Ellie Shipman

Once Upon a Time: Spare Tyre brings multi-sensory storytelling to people with Dementia

Posted by Ellie Shipman on 17 November 2011

Once Upon a Time: Spare Tyre travels across the UK to bring multi-sensory storytelling to people with Dementia

Eleanor Shipman, a new member of staff at Spare Tyre, observes.

‘Right, let’s do some work’ Spare Tyre storyteller Heba enthused as she leapt out of the van. It had been a long journey winding round the motorway, and the ‘Once Upon a Time’ team were eager to begin.

At the time of writing they are halfway through the tour. The experience shows as Nick, Stage Manager and Musician, and Heba and Helen, Storytellers, have their routine down to a T, effortlessly bringing interactive and engaging multi-sensory storytelling to people with dementia across the UK.

Moments later the set up was complete: a large white disc of light shone onto a screen surrounded by a white semi-circle acting as a mini ‘stage’ on the floor. A multitude of fascinating and unusual instruments covered every surface and, as the white disc of light began to ripple with colourful circles expanding out to its edge, strings were plucked, beautiful music filled the room, and the participants came in.

In an almost hypnotic bubble of an atmosphere the Storytellers, now dressed in white, welcomed the residents - clearly introducing themselves whilst expertly remembering everyone’s names, needs and personalities from the previous sessions. Most participants seemed calm and allowed themselves to be drawn into this new world.

Others were less convinced: ‘I thought we were going to do something!’ one lady exclaimed. Heba and Helen responded differently to each individual, encouraging all responses through the subtleties of a hand on a shoulder or knee, the warmth in their smile or the most appropriate time to hold eye contact. These empathetic, finely tuned and deft gestures were only noticeable to an observer, but the absorbing effect they had on participants was astounding.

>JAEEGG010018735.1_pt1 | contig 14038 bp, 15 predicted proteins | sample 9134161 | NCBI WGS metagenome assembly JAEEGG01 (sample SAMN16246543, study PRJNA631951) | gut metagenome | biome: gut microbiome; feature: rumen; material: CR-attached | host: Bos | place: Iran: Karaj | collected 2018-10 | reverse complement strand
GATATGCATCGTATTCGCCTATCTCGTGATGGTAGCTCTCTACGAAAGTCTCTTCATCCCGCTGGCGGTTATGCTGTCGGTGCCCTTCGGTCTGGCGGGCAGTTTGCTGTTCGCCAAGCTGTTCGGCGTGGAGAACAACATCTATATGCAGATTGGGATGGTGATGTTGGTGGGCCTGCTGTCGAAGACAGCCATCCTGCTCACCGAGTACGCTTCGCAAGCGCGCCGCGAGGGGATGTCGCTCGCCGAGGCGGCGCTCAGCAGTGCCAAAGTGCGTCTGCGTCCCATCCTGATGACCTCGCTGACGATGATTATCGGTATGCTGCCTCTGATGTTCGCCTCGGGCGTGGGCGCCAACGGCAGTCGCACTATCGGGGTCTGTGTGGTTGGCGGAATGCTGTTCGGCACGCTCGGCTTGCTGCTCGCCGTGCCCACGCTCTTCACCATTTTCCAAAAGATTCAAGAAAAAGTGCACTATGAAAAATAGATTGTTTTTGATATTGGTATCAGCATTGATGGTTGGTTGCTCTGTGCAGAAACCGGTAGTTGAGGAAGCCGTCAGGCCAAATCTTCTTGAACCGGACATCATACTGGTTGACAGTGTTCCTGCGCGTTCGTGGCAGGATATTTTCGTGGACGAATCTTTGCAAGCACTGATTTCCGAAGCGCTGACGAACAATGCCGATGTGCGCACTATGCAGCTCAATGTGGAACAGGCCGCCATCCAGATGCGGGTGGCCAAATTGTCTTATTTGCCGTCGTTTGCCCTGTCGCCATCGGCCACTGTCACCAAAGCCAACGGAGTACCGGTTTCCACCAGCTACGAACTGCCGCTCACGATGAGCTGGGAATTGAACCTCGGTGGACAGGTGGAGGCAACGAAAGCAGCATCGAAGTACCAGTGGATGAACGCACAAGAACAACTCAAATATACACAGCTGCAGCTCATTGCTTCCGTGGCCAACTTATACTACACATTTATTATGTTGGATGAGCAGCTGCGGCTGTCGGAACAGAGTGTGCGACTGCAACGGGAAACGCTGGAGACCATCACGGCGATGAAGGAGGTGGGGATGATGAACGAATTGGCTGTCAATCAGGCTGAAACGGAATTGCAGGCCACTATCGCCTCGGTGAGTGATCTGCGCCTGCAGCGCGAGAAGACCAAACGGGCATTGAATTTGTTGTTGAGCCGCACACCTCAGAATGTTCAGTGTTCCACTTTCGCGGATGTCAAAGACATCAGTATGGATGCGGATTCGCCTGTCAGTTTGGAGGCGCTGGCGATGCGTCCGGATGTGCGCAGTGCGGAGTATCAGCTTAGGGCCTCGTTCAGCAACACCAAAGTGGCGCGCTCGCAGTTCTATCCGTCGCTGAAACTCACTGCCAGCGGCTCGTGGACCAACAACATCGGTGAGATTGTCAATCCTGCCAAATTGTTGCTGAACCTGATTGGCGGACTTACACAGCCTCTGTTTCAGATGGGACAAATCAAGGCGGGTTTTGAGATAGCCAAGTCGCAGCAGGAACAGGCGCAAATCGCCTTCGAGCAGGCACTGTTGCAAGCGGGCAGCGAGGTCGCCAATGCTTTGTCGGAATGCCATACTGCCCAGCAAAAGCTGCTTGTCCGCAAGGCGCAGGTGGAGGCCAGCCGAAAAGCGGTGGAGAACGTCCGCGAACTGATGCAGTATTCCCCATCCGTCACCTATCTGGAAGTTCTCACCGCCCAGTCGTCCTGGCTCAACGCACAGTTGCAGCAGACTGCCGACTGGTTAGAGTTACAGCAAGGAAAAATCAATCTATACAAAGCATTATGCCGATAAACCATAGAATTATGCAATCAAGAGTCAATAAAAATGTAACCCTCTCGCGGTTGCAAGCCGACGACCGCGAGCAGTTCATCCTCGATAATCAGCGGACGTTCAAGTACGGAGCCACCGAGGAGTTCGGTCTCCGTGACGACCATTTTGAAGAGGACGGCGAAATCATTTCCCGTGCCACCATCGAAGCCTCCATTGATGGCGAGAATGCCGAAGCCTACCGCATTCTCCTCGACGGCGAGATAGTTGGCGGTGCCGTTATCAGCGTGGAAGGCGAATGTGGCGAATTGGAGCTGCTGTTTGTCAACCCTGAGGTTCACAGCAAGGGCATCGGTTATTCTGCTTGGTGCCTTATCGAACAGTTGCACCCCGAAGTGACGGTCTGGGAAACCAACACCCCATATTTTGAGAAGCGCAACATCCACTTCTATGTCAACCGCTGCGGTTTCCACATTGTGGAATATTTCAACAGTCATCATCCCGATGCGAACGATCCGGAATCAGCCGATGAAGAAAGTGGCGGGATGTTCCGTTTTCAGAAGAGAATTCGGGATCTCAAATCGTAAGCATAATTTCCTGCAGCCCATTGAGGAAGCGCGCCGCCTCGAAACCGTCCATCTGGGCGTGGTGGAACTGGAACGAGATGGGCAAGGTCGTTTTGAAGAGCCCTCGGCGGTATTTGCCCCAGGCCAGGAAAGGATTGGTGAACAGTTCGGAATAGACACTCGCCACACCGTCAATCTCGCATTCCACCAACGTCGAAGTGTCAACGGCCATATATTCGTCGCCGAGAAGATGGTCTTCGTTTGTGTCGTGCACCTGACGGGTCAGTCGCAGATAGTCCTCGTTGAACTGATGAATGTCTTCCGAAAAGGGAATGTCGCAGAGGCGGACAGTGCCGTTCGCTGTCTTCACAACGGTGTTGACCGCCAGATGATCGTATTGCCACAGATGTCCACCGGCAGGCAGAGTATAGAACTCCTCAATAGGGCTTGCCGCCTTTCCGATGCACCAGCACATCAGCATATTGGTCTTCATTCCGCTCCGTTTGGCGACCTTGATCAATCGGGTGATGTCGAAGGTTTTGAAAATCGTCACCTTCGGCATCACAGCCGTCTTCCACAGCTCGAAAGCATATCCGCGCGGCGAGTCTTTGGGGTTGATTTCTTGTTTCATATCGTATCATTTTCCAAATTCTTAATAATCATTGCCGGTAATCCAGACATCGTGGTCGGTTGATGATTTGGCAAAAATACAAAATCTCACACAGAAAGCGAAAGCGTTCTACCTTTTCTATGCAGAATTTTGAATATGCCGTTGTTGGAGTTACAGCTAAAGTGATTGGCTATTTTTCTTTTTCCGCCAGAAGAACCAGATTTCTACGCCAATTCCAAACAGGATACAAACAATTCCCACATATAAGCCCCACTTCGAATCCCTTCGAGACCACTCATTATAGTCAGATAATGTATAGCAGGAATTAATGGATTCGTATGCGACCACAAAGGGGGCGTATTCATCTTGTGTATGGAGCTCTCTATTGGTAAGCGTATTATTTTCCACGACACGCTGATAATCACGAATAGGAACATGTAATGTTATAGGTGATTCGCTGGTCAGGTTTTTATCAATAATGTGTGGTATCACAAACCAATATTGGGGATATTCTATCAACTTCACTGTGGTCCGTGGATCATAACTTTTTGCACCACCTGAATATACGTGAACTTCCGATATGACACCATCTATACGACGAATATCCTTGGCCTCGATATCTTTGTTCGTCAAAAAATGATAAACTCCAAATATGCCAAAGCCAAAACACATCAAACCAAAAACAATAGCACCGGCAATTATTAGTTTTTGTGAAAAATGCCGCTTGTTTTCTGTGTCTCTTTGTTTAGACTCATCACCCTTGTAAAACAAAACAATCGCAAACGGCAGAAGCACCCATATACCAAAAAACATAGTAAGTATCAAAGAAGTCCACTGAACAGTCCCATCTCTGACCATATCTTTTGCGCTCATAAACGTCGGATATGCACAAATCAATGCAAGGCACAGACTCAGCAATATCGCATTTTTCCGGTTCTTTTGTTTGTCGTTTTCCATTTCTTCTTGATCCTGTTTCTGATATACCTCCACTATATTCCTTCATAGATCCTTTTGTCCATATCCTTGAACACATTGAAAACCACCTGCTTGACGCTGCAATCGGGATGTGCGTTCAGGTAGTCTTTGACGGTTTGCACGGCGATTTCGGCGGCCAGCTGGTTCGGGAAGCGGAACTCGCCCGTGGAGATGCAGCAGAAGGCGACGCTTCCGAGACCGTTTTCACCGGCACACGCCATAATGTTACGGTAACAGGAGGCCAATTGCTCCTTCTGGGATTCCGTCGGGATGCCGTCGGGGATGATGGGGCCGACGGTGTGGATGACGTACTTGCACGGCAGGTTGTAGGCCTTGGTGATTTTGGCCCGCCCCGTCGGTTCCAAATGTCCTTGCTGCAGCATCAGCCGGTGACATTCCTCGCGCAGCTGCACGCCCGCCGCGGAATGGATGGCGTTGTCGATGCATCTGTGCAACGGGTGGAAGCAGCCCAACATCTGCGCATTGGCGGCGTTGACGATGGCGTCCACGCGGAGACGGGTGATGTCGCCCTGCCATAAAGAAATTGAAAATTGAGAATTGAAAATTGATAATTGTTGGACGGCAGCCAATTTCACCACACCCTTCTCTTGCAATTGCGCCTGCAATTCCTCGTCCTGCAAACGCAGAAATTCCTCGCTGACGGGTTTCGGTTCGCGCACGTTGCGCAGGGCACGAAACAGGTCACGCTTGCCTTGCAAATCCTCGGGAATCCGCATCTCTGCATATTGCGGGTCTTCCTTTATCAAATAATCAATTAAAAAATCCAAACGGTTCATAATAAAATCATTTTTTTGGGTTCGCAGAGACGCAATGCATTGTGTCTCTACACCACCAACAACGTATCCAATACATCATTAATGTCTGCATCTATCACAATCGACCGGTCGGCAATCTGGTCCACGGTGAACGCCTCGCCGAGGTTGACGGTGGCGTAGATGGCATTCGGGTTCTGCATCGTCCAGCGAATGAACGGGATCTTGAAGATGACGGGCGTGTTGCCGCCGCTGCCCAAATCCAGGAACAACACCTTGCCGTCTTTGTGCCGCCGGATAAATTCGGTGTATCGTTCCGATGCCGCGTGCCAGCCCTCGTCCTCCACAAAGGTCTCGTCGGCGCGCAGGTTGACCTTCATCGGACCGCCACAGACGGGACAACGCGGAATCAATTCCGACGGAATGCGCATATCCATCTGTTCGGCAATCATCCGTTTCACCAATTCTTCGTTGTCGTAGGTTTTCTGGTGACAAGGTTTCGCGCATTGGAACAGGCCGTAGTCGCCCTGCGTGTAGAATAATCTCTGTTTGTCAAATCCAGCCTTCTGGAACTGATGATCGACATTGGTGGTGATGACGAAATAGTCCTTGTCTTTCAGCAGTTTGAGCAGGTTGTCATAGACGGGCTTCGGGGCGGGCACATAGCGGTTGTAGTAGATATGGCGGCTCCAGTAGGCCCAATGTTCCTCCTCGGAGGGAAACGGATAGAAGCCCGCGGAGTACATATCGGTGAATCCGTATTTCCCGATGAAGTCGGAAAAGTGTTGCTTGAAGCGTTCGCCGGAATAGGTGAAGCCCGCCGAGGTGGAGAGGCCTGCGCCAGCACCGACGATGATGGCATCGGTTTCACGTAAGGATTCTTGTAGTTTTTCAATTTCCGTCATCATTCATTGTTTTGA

‘Once upon a time there was an old woman…’ Helen began, pulling a house silhouette up out of a book. ‘That’s me!’ a participant said, immediately engaging with the story. The story continued, taking the participants on a beautiful journey, using multi-sensory props to enhance the story and create a highly accessible piece of theatre. They were taken on several train journeys, felt the warm breeze on their faces, tried the world’s most delicious cake, smelt refreshing citrus from orange groves and even had some spa treatments.

Lastly they were taken into a room filled with beautiful music. ‘It is beautiful!’ a participant agreed. Nick and Helen played the unusual instruments, and the ‘stage’ became the room, with participants who had entered in wheelchairs now standing up and dancing together. ‘It was lovely to get off our bums!’ one said.

‘The only way you can play with someone’, explained Nick, ‘is to encourage them on an equal level’. Another observer agreed: ‘the storytellers were so expert with their communication, they performed even ‘hello’ with such integrity and genuineness’. Not only engaging with participants but family members, carers and staff, ‘Once Upon a Time’ from Spare Tyre was a touching and captivating story-telling experience which will not be forgotten.

 

 

 

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